Politicians spend more than we have because that is exactly what the voters want. We want to take care of our seniors, we want to provide people with healthcare, and we want to kill bad guys in turbans—but we don’t want to pay for it. Politicians who propose that we raise taxes to meet our spending commitments won’t get reelected, and politicians who propose that we reduce the scope of government won’t get reelected either. The problem isn’t the politicians.

Wednesday, March 2, 2011

my fancy blog

Allow me to introduce you to an extremely useful phrase: “That sounds fancy.” Here are a few situations where it comes in handy:

• A student is telling you about her future plans to A) be a forensic psychologist for the FBI, B) start a charity to rescue animals, and C) be a TV newscaster. “That sounds fancy” is the perfect response.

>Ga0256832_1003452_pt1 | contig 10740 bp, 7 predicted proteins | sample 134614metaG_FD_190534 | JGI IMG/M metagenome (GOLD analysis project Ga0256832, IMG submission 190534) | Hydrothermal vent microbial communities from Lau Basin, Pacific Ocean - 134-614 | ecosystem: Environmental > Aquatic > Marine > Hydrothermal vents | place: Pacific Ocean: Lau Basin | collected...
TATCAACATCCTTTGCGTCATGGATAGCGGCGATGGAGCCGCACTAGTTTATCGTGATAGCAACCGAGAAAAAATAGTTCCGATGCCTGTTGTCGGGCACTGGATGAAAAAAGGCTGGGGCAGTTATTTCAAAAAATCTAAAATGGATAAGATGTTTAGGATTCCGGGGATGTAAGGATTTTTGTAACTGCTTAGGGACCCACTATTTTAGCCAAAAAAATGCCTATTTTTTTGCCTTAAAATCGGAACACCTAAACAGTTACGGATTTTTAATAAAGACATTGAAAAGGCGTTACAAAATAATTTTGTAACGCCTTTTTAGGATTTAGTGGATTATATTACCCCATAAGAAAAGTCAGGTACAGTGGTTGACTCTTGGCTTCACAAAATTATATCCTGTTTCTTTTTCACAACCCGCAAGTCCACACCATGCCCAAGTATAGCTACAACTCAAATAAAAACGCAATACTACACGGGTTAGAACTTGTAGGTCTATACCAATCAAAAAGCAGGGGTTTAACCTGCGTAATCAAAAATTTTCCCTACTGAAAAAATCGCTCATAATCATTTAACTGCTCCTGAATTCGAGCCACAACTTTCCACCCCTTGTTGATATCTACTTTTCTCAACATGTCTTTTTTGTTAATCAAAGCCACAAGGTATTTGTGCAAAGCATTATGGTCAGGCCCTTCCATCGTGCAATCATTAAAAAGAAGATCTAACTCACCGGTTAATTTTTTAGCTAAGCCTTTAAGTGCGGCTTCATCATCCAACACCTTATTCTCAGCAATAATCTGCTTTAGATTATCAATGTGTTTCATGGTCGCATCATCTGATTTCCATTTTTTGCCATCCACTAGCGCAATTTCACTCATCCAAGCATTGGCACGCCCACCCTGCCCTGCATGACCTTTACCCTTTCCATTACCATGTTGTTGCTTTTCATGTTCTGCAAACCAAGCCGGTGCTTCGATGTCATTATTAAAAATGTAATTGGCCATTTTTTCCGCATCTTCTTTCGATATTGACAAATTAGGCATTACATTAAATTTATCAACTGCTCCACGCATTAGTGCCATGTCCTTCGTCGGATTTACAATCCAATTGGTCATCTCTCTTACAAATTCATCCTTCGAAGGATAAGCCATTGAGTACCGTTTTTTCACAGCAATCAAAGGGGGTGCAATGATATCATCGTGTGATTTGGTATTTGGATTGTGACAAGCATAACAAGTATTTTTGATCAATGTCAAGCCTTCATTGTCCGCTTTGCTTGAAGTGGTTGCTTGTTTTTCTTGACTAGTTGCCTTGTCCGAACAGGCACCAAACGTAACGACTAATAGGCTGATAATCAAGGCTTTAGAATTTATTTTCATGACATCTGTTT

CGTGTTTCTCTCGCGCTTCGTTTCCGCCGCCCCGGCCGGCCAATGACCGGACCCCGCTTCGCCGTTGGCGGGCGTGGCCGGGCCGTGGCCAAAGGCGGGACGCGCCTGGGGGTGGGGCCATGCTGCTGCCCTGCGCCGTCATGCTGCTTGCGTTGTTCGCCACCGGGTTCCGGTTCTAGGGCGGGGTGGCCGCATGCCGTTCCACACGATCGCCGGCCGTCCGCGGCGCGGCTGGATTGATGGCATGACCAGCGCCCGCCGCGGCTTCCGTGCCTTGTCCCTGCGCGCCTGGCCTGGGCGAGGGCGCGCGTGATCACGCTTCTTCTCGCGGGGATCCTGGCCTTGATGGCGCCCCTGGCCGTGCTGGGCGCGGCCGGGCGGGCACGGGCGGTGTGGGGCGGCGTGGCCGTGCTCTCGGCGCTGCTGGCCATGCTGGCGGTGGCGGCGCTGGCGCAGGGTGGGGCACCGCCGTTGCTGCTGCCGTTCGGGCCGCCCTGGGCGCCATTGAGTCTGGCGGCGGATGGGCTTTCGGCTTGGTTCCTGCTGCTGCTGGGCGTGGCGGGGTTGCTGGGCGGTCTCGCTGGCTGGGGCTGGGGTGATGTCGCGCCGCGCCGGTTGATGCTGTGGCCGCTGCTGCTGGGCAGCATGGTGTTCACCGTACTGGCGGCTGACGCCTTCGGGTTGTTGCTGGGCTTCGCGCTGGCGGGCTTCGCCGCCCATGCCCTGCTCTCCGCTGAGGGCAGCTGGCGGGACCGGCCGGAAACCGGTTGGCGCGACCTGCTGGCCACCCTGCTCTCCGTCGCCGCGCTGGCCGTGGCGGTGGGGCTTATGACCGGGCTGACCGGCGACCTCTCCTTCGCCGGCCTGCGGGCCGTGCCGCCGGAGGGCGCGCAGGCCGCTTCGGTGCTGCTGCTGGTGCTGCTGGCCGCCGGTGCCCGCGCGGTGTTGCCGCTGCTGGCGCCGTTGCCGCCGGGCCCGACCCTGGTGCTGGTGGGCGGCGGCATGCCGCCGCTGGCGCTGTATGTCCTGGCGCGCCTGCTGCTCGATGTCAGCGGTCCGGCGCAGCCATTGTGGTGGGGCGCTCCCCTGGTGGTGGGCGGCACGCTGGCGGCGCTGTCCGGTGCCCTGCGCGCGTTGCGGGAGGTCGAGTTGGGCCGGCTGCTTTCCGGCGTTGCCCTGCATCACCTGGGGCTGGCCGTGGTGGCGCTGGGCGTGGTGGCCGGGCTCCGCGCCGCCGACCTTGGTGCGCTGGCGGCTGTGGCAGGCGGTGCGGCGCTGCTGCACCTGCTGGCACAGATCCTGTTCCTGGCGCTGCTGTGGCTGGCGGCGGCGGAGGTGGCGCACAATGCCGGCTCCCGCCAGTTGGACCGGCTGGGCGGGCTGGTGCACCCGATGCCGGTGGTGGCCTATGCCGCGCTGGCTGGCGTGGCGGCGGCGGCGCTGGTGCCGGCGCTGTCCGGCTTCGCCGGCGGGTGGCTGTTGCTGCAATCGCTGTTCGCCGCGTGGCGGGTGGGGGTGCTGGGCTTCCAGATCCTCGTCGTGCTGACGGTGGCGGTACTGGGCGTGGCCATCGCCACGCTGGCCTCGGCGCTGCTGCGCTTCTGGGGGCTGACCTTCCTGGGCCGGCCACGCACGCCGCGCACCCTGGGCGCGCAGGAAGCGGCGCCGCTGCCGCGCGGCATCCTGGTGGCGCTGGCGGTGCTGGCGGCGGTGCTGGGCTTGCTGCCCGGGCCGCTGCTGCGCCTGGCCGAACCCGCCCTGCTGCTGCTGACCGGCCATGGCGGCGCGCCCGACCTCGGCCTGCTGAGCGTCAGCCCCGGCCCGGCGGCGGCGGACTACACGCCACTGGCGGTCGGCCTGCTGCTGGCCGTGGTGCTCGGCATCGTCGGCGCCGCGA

• Your mind wanders while someone is talking to you. Suddenly you realize it’s time for you to say something. “That sounds fancy” never fails.

• Somebody is opening up about an abusive relationship with a parental figure, and you are searching for the right words to comfort and bewilder them. “That sounds fancy” to the rescue.

phone rant 2

Telemarketers are annoying. This is not breaking news. I understand people not wanting to talk to telemarketers. What I don’t understand is the small group of people who pay for a product that informs every person who calls: “You have reached a number that does not accept solicitations. If you are a solicitor...”

Here’s their logic: “I don’t like to be annoyed by irrelevant phone calls. Therefore, I’ll make EVERY PERSON WHO CALLS ME LISTEN TO AN IRRELEVANT MESSAGE, rather than put my number on the free do-not-call list.”

Someone should call these people and sell them a how-to book about not sucking.